To learn more about each of these ODR pilot programs, this month I spoke with Nicole LaConte, Court Program Specialist at the Arizona Administrative Office of the Courts. The vendor for both programs is Court Innovations. After the CSD has identified eligible cases for the program, the CSD then uploads the parties’ information into the platform and the platform sends a notice to the parties inviting them to participate. Once a party agrees to participate, a facilitator is assigned to their case. The facilitators for the ODR program are current members of the CSD staff who are trained court mediators. Aside from learning how to utilize the platform, these facilitators are not required to undergo any specific technology training. The platform is designed so that the communication between the parties and the facilitators is asynchronistic, meaning that parties have 24-hour access the ODR platform. As a result, they can upload materials, communicate, and respond to their court facilitator at their convenience. In Pinal, the platform is designed so that the facilitator can speak to only one party at a time and the court is currently working on adding the ability for the facilitator to speak to the parties at the same time. Additionally, in Yuma, the platform was structured so that the Attorney General can also participate if the parties are deciding something that affects child support.
The program was designed for parties to access the service from their own personal computer or mobile device without having to go to the courthouse. Although similar, one notable difference between the two programs is that the Yuma program will be handling only post-decree cases and the Pinal program will be handling both pre-decree and post-decree cases. The goals for both programs is to broaden litigants’ access to the court and reduce the number of court hearings. To evaluate the programs, litigant satisfaction surveys will be sent out and the court will measure the time to disposition as well as the reduction in court hearings. Since both programs are currently in the pilot stage, there is no information about the programs in either county’s court rules. However, additional information about the programs is available at both the Yuma County ODR program website and the Pinal County ODR program website.
In February, RSI Board Member Alyson Carrel was the featured speaker at the Cook County, Illinois, Law Division Court-Annexed Mediation Seminar. Alyson’s presentation entitled “Bringing Technology into the Mediation Room” generated a lively discussion about online dispute resolution. Alyson’s talk touched on the current role technology plays in our daily lives, how legal practitioners are utilizing technology, and the opportunities for mediators to use technology to enhance their mediations.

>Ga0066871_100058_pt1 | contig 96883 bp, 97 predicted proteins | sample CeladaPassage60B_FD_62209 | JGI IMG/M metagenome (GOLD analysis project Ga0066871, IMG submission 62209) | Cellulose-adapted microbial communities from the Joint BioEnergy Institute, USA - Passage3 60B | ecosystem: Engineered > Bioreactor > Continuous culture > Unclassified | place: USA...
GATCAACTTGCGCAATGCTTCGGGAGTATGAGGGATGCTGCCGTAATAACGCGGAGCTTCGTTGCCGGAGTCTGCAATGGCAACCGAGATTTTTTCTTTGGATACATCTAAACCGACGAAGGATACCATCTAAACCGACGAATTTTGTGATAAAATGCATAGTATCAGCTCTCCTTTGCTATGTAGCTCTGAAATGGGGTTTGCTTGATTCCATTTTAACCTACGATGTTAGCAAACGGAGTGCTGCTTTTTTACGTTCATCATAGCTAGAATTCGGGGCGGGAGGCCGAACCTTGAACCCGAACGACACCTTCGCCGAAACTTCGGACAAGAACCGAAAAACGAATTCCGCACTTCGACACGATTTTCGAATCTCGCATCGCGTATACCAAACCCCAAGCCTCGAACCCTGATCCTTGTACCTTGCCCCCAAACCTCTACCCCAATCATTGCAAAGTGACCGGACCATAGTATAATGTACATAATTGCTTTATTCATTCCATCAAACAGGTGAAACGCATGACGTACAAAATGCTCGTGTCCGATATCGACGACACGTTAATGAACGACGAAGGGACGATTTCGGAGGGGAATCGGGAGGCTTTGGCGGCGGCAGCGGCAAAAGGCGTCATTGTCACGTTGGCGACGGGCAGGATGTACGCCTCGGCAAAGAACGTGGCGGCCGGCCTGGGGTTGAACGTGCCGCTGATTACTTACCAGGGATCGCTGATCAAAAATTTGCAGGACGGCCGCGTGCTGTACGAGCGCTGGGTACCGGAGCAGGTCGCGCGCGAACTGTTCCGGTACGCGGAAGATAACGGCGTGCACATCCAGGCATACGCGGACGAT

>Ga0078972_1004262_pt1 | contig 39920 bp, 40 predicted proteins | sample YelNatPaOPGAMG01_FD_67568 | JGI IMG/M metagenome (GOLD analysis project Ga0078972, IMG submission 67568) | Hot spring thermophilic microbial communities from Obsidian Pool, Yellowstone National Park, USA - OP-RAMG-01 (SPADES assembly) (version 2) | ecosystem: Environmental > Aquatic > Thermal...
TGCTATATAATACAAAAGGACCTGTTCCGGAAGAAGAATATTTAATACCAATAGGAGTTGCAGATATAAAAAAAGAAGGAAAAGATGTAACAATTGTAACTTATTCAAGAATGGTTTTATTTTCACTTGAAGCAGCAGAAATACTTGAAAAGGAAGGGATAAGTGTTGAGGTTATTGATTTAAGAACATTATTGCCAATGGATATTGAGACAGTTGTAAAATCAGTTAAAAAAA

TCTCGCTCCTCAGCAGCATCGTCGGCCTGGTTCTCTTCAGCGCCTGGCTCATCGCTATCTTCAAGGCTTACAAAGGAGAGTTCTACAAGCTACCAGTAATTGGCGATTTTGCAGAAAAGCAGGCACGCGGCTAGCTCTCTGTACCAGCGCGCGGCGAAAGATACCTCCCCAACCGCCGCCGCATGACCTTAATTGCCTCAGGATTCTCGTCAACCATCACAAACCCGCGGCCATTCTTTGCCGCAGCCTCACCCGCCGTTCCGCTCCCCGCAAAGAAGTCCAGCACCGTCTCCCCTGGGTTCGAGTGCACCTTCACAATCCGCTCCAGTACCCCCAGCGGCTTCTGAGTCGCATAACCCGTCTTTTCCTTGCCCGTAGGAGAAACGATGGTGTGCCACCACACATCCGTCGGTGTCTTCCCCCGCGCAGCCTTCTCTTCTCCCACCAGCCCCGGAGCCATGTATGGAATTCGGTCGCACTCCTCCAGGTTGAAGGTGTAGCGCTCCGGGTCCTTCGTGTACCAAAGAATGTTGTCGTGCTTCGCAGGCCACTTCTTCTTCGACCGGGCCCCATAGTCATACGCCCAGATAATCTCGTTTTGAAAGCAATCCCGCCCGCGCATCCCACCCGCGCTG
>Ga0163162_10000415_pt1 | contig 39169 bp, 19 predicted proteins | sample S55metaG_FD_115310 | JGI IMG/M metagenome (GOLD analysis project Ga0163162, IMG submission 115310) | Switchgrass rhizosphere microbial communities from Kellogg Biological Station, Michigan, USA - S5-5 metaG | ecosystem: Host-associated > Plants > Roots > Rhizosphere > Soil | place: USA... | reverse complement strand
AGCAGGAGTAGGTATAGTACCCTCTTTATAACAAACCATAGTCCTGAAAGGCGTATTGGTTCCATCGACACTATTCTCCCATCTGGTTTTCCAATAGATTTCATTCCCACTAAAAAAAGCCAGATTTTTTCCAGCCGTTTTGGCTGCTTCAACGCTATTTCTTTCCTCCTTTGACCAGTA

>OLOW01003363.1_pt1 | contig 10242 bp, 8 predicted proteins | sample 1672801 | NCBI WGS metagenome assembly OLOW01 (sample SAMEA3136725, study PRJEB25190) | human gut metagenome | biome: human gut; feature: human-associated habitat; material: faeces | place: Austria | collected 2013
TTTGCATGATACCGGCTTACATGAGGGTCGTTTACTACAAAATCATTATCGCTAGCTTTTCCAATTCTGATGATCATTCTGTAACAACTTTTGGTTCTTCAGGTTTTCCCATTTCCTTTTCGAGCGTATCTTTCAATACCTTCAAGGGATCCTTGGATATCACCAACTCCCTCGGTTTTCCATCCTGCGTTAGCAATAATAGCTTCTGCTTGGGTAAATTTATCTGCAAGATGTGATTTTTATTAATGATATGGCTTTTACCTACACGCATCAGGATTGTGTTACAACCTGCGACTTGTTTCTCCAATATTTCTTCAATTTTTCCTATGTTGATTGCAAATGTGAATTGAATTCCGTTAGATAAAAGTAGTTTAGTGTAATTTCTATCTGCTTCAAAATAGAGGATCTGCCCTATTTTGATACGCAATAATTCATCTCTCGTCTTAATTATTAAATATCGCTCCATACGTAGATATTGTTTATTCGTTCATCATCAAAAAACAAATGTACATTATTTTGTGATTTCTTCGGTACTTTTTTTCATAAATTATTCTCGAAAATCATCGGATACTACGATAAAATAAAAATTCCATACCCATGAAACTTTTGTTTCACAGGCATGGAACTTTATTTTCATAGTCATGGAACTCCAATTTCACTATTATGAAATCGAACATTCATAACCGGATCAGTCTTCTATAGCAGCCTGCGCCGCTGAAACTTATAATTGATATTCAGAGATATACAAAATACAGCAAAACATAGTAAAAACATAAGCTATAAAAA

Our series, My Favorite Resource, features interviews with our ADR friends across the country to learn about their favorite resource. This month, Resource Center Director Nicole Wilmet spoke with Tracy Johnson, Executive Director at the Georgia Office of Dispute Resolution, to learn about her favorite resource.
NW: What is your favorite ADR resource?
TJ: While I utilize many resources – including RSI as one of my go-to favorites, I have found my relationships with Georgia’s court professionals through the Georgia Council of Court of Court Administrators and my network of colleagues across the nation through the National Association of Court Management to be valuable sources of information and knowledge.
NW: Can you share an example of when you turned to your network for support?
TJ: Building relationships with court professionals has afforded me the opportunity to see what others are doing, identify potential resources, and help in the implementation of new initiatives. At the most recent NACM conference, I attended a number of sessions on Online Dispute Resolution. I was then able to talk to some of those court administrators of the mentioned programs to get a better sense of successes and challenges and how that might translate for Georgia courts.
NW: In what ways have you found that your network has been better able to serve your needs than a traditional print resource?
TJ: Printed materials are a great resource, but are somewhat limited. My network of court administrators allows me the benefit of picking up the phone and calling my friend in another state to ask specific questions about his/her program. It allows me to build and develop relationships that aid in collaborative efforts.
NW: What do you value most about the input you receive from your network?
TJ: Relationships with court professionals and the benefit of “rubber meets the road” approach to education. The educational programming of these organizations has a practical application component.
NW: How did you develop your network and what recommendations do you have for someone looking to develop their network?
TJ: Attend the conferences – a must for any court professional.
If you have a favorite resource you would like to share in an upcoming edition of our newsletter and on our blog, please reach out to our Resource Center Director and Court ADR Connection Editor, Nicole Wilmet at firstname.lastname@example.org!